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Post Info TOPIC: Species in Focus - Sedge Warbler.


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Species in Focus - Sedge Warbler.


As a specialist rather than a generalist species this delightfully attractive warbler is always likely to have a limited range within our urbanised county. As our last atlas noted - "The distribution of Sedge Warbler breeding records is markedly to the west because the necessary waterside vegetation is more common in the west of the County". At that time this species was reported as occupying 67 (20%) of the surveyed tetrads and breeding was confirmed in 28 of these. All bar two of these confirmed breeding records were west of a line from Bury to Trafford, with two isolated confirmed breeding records from tetrads SJ88U Cheadle and SJ89B Sale Water Park. This species was then either largely absent from or when found to be present was scarce in Oldham, Rochdale and Tameside and breeding was not proven in any of these areas. So have things changed at all for this species in the 25 plus years that have elapsed since the end of BBGM? At the end of the third breeding season (2010) for our ongoing atlas project this species had been confirmed as breeding in only 14 tetrads, which represents 50% of the BBGM total. There is some good news in that breeding has been confirmed in two tetrads in Rochdale but the two successful outlying tetrads from BBGM do not as yet have breeding confirmed and numbers from that core area from Bury westwards are down.

Has this species actually declined or possibly lost some of its range due to habitat degradation since BBGM or are we just overlooking and/or under-reporting it? We should fairly readily be able to establish some knowledge of those sites where this species might be holding a territory. The male bird makes its presence known by its loud "chattering" song, which can include mimicry of other species and by its enchanting song-flight display behaviour. If you find a bird, in suitable habitat, engaged in such activities do try to visit again at least one week later, to see if it is still "at it"! If it is, it is deemed to be holding a territory and your record can be entered up at the BTO Atlas website using the code T (permanent territory - defended for at least over a week) and the breeding status of this species for that particular 2 km by 2 km square will be upgraded from possible to probable. But when might be the best time to visit to look for signs of confirmed breeding? The BTO Nest Record Scheme data reports egg laying dates between 6th May and 29th June. With current data suggesting that incubation takes around 13 - 15 days and young fledge a further 13 to 14 days after hatching, then sightings of adults carrying food for nestlings or to feed young out of the nest might peak from mid-June to early July. The first three years of our current atlas project had confirmed breeding records between 5th June and 20th August , with June being the peak month, although from an admittedly small dataset. BBGM was not sure "if many pairs raise a second brood because pairs often move away from their initial nest site with their young"....so beware that we may only get one bite of the cherry!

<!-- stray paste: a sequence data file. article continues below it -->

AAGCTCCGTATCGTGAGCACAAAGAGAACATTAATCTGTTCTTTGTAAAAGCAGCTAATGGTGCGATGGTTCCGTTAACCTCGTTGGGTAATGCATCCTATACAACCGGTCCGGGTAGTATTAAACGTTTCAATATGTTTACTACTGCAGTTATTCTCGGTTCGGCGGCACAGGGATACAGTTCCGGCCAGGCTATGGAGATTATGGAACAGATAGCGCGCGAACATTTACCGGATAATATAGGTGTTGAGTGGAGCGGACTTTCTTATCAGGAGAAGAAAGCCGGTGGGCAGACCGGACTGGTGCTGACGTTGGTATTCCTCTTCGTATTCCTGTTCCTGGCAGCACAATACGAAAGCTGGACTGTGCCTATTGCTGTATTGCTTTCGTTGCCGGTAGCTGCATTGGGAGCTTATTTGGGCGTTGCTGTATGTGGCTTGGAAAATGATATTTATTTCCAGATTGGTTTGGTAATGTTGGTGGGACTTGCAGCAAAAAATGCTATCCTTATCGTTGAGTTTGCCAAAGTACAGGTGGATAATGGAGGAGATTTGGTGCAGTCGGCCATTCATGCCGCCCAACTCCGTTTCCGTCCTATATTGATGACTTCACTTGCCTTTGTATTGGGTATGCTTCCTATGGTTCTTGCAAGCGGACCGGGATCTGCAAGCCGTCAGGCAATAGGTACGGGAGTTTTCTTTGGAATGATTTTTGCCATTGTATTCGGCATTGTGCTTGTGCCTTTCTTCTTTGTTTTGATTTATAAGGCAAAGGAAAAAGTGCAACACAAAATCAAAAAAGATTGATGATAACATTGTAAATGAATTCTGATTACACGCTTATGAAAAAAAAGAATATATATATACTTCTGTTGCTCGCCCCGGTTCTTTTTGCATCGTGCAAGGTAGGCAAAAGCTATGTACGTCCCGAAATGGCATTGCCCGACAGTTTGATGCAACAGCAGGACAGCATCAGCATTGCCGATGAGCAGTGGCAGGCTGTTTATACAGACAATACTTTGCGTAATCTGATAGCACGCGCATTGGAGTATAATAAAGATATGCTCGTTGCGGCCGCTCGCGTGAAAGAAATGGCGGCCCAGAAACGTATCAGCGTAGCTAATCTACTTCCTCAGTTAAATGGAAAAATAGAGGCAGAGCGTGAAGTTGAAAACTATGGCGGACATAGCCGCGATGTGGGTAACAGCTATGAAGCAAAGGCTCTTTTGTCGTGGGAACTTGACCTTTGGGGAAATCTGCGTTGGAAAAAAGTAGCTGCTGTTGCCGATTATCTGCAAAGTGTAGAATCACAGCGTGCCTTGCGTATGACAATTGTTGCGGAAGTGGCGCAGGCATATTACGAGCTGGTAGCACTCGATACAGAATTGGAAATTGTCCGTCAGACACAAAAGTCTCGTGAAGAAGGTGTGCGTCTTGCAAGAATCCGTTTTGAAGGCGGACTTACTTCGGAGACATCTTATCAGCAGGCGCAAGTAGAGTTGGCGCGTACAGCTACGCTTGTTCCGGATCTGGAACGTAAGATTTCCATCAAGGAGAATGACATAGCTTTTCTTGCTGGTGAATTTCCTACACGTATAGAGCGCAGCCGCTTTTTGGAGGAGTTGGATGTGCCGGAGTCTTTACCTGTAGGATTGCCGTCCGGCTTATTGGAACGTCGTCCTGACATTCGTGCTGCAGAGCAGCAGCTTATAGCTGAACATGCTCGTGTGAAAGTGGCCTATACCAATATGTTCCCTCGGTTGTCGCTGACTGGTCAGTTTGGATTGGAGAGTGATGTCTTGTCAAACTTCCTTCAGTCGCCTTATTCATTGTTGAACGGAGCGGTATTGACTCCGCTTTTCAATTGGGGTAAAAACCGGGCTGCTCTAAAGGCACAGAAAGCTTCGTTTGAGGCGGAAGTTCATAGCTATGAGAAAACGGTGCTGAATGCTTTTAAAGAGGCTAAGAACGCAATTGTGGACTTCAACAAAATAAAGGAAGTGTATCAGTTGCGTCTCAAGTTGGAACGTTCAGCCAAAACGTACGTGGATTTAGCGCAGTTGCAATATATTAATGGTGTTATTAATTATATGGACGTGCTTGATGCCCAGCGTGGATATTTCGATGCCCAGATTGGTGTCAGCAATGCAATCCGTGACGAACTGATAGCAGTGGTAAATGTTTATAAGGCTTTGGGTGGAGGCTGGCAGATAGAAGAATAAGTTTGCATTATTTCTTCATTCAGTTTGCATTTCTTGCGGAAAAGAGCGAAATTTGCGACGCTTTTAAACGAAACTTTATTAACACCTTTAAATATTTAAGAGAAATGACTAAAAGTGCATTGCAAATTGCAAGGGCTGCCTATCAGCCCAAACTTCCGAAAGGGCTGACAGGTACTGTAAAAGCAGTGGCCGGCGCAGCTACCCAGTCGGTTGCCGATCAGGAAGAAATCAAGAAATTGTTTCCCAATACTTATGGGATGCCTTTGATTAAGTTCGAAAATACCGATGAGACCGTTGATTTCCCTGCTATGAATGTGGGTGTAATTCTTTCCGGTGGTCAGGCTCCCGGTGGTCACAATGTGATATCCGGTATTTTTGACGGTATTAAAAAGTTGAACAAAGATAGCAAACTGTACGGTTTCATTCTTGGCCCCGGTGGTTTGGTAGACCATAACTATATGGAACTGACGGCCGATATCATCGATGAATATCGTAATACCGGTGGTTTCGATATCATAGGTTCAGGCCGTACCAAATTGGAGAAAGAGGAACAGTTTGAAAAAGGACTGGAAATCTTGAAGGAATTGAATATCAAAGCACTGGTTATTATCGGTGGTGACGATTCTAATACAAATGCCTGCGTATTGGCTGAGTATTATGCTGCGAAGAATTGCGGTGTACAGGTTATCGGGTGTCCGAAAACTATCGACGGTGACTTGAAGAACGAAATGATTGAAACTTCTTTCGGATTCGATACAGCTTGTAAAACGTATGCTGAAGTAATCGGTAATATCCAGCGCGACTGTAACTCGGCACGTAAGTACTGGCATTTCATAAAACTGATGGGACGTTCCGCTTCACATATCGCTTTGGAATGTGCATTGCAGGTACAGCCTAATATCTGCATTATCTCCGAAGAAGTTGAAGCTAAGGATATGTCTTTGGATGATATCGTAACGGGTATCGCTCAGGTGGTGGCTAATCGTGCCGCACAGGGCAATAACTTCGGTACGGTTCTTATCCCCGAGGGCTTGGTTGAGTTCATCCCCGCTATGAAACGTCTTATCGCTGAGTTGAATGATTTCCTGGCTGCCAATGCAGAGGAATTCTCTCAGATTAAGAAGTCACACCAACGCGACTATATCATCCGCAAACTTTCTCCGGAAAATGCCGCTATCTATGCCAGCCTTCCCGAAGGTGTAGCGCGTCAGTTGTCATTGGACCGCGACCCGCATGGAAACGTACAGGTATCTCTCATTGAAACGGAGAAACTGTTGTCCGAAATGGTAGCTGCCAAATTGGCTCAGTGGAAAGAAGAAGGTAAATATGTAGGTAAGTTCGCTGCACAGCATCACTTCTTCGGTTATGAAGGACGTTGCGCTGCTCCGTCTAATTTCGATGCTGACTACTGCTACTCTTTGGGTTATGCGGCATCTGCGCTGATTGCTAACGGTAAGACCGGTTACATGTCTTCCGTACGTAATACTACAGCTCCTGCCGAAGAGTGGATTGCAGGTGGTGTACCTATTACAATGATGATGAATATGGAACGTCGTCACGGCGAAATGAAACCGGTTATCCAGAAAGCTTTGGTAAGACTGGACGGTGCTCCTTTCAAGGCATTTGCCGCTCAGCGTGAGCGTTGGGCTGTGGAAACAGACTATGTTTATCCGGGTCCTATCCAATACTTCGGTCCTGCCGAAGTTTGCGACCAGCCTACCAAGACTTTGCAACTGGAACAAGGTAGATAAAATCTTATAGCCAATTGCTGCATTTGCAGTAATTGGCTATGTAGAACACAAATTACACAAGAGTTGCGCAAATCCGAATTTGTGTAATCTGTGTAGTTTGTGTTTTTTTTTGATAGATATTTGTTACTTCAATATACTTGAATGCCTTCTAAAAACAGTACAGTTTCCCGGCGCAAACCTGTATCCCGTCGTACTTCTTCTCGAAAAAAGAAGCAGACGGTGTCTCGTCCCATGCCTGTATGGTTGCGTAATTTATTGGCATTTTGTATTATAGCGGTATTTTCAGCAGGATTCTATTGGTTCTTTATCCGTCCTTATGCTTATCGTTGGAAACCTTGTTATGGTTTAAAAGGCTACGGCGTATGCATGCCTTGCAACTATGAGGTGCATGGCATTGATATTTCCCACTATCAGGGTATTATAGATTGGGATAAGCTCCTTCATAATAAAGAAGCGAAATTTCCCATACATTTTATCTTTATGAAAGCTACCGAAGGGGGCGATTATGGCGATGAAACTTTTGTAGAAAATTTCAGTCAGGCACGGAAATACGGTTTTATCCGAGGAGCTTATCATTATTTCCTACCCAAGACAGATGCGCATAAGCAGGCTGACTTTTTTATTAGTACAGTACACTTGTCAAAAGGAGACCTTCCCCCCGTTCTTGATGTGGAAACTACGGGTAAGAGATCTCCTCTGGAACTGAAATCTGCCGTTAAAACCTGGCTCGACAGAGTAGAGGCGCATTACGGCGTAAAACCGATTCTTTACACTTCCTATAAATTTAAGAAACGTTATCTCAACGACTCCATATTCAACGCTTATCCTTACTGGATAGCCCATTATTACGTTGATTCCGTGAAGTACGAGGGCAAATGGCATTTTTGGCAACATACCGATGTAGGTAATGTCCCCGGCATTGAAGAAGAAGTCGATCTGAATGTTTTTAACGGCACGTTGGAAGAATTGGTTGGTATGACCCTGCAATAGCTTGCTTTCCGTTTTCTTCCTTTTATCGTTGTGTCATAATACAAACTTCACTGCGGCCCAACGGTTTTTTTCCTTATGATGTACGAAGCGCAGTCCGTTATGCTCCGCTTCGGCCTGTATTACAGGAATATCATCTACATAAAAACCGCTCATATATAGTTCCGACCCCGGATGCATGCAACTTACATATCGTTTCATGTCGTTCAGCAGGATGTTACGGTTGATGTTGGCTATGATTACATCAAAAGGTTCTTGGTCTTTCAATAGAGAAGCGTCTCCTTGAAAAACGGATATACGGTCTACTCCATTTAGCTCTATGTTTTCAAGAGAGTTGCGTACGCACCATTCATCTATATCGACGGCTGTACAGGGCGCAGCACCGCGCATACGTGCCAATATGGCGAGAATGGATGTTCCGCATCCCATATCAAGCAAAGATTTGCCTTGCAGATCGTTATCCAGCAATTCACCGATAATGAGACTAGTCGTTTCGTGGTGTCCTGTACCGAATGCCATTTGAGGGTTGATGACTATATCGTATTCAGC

With limited habitat available for this species, we really do need to know where our breeding pairs are situated. When we do have such hard evidence to hand, then we put ourselves in a much stronger position when we need to try and defend these sites and the birds that use them. Please try to do your bit this summer for our breeding Sedge Warblers.

Once again - enjoy your birding, good luck with your sightings and many thanks for all your efforts.


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